Policing infrastructure rejig in Canada’s northwestern Yukon territory

Besides infrastructure updates, the Royal Canadian Police will also initiate new regional operational models in five Yukon communities: Faro, Ross River, Haines Junction, Burwash Landing and the Destruction Bay area. (Darryl Dyck/The Canadian Press)
The Royal Canadian Mounted Police (RCMP) and the Government of Yukon announced new plans this week for policing infrastructure in the territory.

Besides renovations to police buildings in the communities of Faro and Ross River, a new detachment building is planned for the community of Carcross in consultation with the Carcross Tagish First Nation and Yukon’s departments of justice and highways and public works.

Costs are expected to run around $11-million.

“It’s important for us to address ageing infrastructure with respect to how we deliver police services here in the territory,” Tracy-Anne McPhee, Yukon’s justice minister, told Eye on the Arctic in a phone interview on Friday.

“(The government and RCMP) have really tried to put our heads together to make sure that we are coming up with creative ideas to address policing issues here in the territory.”

'We need creative ideas': Yukon justice minister
Yukon Justice Minister Tracy-Anne McPhee and Scott Sheppard, the Yukon RCMP commanding officer chief superintendent, at the Yukon policing announcement this week. (Courtesy Government of Yukon)

For more on Yukon’s policing plans and the importance of keeping the community policing model in Yukon, listen to Eye on the Arctic‘s conversation with Yukon Justice Minister Tracy-Anne McPhee:

New operational models

Besides building rejigs, new regional operational models will be put in place in five Yukon communities: Faro, Ross River, Haines Junction, Burwash Landing and the Destruction Bay area.

“Policing in Yukon continues to evolve,” said Scott Sheppard, the Yukon RCMP commanding officer chief superintendent, in a news release on Tuesday.

“It’s important that we remain flexible to new service delivery models, so we can maintain our ability to respond to Yukon’s unique policing requirements. This can only be achieved through ongoing and honest discussions with our policing partners. Providing proper facilities for our employees will have a positive impact on the work we carry out in these communities.”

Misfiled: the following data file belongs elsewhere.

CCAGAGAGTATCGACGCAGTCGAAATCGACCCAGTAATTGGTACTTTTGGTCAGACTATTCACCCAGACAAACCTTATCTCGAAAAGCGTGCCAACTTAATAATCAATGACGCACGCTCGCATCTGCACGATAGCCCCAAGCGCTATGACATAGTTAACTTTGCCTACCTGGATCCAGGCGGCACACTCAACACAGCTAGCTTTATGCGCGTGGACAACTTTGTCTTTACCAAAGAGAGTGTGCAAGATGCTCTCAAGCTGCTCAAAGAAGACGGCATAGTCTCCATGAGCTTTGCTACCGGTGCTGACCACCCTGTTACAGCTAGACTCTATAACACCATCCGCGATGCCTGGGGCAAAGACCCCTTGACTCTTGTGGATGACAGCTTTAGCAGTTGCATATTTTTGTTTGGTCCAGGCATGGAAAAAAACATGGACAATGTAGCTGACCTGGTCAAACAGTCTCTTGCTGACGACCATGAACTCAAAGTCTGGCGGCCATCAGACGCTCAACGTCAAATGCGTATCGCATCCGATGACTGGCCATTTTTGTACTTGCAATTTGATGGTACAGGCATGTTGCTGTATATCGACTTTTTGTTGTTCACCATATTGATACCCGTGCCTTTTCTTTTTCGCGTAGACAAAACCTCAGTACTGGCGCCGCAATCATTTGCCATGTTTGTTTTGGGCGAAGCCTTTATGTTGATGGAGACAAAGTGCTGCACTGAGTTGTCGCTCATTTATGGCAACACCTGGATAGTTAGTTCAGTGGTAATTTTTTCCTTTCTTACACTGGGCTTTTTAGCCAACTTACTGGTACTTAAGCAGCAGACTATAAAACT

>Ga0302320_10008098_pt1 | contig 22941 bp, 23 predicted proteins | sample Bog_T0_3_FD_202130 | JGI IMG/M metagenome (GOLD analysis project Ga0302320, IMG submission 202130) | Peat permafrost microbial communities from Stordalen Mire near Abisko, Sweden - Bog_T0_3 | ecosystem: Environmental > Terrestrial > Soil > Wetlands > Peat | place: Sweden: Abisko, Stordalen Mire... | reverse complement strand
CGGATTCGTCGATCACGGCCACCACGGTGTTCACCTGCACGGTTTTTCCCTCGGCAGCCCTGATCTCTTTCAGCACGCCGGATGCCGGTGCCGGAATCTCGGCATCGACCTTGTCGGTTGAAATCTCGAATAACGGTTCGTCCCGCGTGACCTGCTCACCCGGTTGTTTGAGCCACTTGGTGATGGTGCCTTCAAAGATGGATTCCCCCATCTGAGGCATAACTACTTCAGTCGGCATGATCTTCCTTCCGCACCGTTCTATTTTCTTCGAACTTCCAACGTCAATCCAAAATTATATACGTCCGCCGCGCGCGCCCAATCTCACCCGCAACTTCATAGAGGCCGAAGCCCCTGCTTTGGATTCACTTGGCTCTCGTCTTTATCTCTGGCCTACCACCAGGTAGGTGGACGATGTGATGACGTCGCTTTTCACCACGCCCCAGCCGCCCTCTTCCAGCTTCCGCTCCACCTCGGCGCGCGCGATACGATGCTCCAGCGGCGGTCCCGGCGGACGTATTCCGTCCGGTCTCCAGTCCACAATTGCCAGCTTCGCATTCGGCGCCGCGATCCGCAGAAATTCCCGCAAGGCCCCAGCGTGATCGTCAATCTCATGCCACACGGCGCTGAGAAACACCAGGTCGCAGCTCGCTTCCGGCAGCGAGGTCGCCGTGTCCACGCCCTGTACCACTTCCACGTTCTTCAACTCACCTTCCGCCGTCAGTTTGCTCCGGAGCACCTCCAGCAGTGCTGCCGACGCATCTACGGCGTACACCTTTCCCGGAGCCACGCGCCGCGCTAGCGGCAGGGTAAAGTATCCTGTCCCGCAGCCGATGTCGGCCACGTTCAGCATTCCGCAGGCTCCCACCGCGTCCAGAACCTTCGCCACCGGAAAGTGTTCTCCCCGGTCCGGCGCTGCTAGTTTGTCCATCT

RCMP in the North
The RCMP (earlier called the North West Mounted Police) has been policing Yukon since the 1800s. In this undated photo, the North West Mounted Police are shown in Tagish Post, Yukon. (National Archives of Canada/The Canadian Press)

The Royal Canadian Mounted Police are Canada’s national police force. The also provide policing in the majority of rural Canada and places without municipal law enforcement. The RCMP also provides policing in Canada’s three northern territories: Yukon, the neighbouring Northwest Territories and the eastern Arctic territory of Nunavut.

Sources: Government of Yukon, Royal Canadian Mounted Police

The RCMP provides  policing to Yukon under contract.

The policing infrastructure investments announced this week are governed under the 20-year Territorial Police Service Agreement between Canada and Yukon.

There are around 36,000 people living in the territory.

Write to Eilís Quinn at eilis.quinn@cbc.ca

Related stories from around the North:

Canada: Former Canadian Mountie sues after developing PTSD while policing in the North, CBC News

Denmark: Nordics report high abuse levels against women, Radio Sweden

Finland: Finnish-Swedish police launch cross-border cooperation, Barents Observer

Russia:  Service reindeer for police in Russia’s Arctic, The Independent Barents Observer

Sweden:  Cross-border Nordic policing would better serve Arctic: politician, Radio Sweden

United States: New police unit to fight violent crime in west Alaska, Alaska Dispatch News

Eilís Quinn, Eye on the Arctic

Eilís Quinn is an award-winning journalist and manages Radio Canada International’s Eye on the Arctic news cooperation project. Eilís has reported from the Arctic regions of all eight circumpolar countries and has produced numerous documentary and multimedia series about climate change and the issues facing Indigenous peoples in the North.

Her investigative report "Death in the Arctic: A community grieves, a father fights for change," about the murder of Robert Adams, a 19-year-old Inuk man from Arctic Quebec, received the silver medal for “Best Investigative Article or Series” at the 2019 Canadian Online Publishing Awards. The project also received an honourable mention for excellence in reporting on trauma at the 2019 Dart Awards in New York City.

Her report “The Arctic Railway: Building a future or destroying a culture?” on the impact a multi-billion euro infrastructure project would have on Indigenous communities in Arctic Europe was a finalist at the 2019 Canadian Association of Journalists award in the online investigative category.

Her multimedia project on the health challenges in the Canadian Arctic, "Bridging the Divide," was a finalist at the 2012 Webby Awards.

Her work on climate change in the Arctic has also been featured on the TV science program Découverte, as well as Le Téléjournal, the French-Language CBC’s flagship news cast.

Eilís has worked for media organizations in Canada and the United States and as a TV host for the Discovery/BBC Worldwide series "Best in China."

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